For example: ask them to contact you first, then take photos on your behalf if you’re not in a position to get to the home right away. Continue Reading…

You have your vacation rental website, Facebook Page, listings on several different sites — and feedback from different people on each one. Your new challenge is to bring reviews from all these disparate sites and link them all together.

Why copy-and-paste is not the answer

Copying a review from a site and adding it to your own website is the easy solution, but it’s not necessarily the most legal option. Your safest bet is to always contact the reviewer directly to get their permission.

Online copyright can be confusing or subjective at the best of times, not least because different websites have different terms and conditions.

HomeAway.com, for example, holds a non-exclusive license over user-generated content on its site — which includes your property information as well as any submitted reviews.

As interpreted by ezine WritersWeekly, a non-exclusive license means “the reviewer can publish their review at any other site they choose and they can also give permission to someone else…to re-publish their review.”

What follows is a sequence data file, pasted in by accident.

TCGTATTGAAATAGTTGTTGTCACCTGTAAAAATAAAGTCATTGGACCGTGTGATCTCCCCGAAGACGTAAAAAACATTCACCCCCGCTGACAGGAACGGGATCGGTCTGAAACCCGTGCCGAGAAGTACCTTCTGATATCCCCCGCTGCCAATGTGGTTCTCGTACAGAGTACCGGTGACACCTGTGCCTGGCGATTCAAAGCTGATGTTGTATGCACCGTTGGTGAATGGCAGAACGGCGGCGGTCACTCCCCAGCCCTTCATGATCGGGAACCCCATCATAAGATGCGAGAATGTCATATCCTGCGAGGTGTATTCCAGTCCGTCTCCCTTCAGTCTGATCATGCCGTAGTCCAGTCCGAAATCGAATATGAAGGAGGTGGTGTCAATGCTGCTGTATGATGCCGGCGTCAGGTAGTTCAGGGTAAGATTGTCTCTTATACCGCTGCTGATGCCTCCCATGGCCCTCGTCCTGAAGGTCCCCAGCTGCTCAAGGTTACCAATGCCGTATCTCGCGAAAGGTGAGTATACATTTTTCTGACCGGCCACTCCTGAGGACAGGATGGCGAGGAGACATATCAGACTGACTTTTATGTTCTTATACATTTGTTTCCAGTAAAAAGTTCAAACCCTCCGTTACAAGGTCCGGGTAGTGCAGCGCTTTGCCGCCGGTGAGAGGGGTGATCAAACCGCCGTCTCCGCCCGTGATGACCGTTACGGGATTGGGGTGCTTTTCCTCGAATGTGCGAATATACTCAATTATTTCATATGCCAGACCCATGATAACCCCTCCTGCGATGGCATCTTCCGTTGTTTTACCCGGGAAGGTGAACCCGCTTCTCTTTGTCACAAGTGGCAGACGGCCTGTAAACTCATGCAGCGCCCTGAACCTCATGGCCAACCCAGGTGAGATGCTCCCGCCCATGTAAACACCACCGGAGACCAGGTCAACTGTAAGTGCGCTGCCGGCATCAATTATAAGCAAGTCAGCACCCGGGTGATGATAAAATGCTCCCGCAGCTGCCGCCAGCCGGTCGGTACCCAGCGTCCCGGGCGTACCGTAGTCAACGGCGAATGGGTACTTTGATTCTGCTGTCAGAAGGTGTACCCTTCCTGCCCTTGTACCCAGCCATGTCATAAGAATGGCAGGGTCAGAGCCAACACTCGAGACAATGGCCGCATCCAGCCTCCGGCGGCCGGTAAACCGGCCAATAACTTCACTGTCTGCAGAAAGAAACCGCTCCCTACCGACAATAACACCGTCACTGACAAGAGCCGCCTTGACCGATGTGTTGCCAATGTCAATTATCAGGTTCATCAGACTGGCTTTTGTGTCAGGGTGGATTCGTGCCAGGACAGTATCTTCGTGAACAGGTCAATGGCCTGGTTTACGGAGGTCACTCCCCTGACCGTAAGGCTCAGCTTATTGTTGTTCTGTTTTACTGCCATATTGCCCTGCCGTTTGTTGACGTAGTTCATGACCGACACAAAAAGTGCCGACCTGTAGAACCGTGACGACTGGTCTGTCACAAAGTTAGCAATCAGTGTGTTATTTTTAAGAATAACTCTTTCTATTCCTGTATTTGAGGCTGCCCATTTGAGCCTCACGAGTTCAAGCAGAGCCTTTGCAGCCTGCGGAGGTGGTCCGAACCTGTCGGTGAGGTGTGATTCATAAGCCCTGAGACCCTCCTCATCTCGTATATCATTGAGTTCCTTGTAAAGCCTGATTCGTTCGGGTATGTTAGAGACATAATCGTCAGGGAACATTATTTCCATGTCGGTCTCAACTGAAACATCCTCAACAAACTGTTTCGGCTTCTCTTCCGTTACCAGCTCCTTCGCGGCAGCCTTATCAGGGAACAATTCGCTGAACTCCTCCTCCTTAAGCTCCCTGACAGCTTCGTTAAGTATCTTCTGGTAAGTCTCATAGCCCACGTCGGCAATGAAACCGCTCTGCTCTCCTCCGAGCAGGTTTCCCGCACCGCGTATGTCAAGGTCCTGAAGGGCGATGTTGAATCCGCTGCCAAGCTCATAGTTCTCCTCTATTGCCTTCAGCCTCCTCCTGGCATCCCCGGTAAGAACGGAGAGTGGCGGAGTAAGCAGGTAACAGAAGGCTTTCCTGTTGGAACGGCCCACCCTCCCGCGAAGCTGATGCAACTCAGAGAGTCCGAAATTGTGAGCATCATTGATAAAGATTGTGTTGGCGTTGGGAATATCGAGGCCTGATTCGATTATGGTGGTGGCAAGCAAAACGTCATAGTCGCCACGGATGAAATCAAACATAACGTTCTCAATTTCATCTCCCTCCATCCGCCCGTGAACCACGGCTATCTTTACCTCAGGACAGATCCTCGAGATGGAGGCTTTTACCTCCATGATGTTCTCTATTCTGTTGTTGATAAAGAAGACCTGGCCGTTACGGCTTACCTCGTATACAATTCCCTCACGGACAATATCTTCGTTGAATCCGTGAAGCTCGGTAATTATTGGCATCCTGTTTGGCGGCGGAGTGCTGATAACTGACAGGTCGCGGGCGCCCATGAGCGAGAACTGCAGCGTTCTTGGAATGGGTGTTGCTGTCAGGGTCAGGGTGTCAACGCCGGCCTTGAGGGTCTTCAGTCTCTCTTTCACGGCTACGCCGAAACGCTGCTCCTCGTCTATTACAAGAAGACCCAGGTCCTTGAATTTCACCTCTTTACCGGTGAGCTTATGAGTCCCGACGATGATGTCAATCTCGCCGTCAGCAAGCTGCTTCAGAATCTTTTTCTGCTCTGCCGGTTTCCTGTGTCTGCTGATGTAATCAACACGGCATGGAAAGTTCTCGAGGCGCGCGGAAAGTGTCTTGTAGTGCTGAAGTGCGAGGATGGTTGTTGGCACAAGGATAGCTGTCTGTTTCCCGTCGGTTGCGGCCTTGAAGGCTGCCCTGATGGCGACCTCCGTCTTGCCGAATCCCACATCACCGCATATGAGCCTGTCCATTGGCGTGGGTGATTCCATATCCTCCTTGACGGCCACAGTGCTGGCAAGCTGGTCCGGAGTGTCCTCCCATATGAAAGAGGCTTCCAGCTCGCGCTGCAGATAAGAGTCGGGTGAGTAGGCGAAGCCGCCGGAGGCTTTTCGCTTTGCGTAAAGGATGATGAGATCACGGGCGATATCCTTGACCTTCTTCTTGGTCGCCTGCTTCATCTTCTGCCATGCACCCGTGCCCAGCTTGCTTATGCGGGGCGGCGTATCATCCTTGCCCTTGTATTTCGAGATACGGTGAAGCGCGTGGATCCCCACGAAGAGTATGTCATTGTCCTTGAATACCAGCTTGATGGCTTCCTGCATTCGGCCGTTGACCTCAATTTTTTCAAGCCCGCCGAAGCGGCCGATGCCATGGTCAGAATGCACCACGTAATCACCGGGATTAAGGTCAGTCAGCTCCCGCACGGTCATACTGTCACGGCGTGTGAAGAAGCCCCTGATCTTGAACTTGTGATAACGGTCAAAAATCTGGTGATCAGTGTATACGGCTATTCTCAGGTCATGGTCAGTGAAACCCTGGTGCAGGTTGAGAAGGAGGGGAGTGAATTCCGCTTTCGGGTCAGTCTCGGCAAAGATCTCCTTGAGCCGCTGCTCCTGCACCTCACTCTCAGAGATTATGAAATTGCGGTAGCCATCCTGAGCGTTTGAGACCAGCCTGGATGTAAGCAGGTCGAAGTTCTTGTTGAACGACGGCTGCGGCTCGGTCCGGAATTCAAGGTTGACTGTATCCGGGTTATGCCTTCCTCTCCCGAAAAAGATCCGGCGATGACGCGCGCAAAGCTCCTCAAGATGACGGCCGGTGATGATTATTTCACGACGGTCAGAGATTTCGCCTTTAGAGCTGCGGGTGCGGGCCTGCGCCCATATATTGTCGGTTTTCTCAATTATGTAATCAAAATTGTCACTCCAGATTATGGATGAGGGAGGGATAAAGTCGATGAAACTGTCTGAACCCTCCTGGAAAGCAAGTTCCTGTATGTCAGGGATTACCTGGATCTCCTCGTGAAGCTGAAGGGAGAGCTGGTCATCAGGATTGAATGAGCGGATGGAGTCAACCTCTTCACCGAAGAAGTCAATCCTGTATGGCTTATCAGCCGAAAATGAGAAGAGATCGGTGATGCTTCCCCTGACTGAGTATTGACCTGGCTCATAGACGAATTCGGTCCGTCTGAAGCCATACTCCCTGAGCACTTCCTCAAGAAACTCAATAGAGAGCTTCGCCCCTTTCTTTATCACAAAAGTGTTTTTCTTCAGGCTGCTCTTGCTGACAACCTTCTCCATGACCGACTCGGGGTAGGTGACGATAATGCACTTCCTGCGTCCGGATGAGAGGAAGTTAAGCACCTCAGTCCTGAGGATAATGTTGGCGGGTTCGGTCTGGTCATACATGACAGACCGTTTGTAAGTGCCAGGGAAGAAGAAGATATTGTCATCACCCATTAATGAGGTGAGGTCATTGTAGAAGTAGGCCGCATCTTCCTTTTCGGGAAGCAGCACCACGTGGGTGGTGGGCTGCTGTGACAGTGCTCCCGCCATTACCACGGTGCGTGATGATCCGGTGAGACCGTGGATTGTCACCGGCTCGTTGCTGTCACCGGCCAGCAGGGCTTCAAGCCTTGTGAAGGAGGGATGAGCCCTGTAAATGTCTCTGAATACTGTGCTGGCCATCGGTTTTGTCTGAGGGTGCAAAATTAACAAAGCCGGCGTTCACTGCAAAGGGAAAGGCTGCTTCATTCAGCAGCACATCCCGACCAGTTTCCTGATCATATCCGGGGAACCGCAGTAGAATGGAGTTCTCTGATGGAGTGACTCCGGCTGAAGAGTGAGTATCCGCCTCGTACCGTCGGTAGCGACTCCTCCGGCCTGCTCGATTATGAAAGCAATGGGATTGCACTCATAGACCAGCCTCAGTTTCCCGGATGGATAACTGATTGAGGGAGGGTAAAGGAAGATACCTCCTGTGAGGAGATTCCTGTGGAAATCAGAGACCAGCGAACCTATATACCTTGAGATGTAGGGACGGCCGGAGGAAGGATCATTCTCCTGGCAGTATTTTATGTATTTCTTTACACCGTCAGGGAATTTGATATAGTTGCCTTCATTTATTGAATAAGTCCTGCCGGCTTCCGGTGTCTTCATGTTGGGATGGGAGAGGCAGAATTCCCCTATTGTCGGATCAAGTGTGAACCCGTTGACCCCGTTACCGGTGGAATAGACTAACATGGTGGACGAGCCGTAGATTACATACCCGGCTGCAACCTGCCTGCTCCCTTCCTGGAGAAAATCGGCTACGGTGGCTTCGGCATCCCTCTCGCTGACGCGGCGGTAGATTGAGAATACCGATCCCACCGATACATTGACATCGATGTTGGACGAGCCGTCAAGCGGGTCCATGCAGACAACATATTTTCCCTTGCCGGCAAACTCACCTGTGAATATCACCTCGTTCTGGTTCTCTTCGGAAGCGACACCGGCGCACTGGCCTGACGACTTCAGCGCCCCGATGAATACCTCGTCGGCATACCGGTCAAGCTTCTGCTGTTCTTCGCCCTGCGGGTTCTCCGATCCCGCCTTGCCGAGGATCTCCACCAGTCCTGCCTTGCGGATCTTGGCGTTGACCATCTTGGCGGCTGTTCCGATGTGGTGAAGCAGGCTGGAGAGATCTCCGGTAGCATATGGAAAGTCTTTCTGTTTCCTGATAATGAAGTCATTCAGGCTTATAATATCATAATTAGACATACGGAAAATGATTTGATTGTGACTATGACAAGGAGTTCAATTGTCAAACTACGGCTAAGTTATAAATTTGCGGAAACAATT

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Often new vacation rental owners ask me how I balance using my own home as a second property and renting it out as a vacation rental during the times I’m not there. While I want my home to be comfortable and suit my own personal tastes, I have to balance that with the tastes of my guests, as well as the safety of my personal items.

Your guests should feel like it’s their home for the duration of their stay. For most travelers who’ve chosen a vacation rental, this means homey, yet sparse, so they can settle in. Here’s a few tips for de-personalizing your space for others’ use, but still keeping your vacation home friendly for your own needs.

decluttered bedroom

Create a cohesive theme

Give your home a cohesive theme (i.e. ski lodge, tropical), but don’t stylize it completely to your personal taste. A few key pieces you love are welcome, but might need to be put away when you have guests.

Empty drawers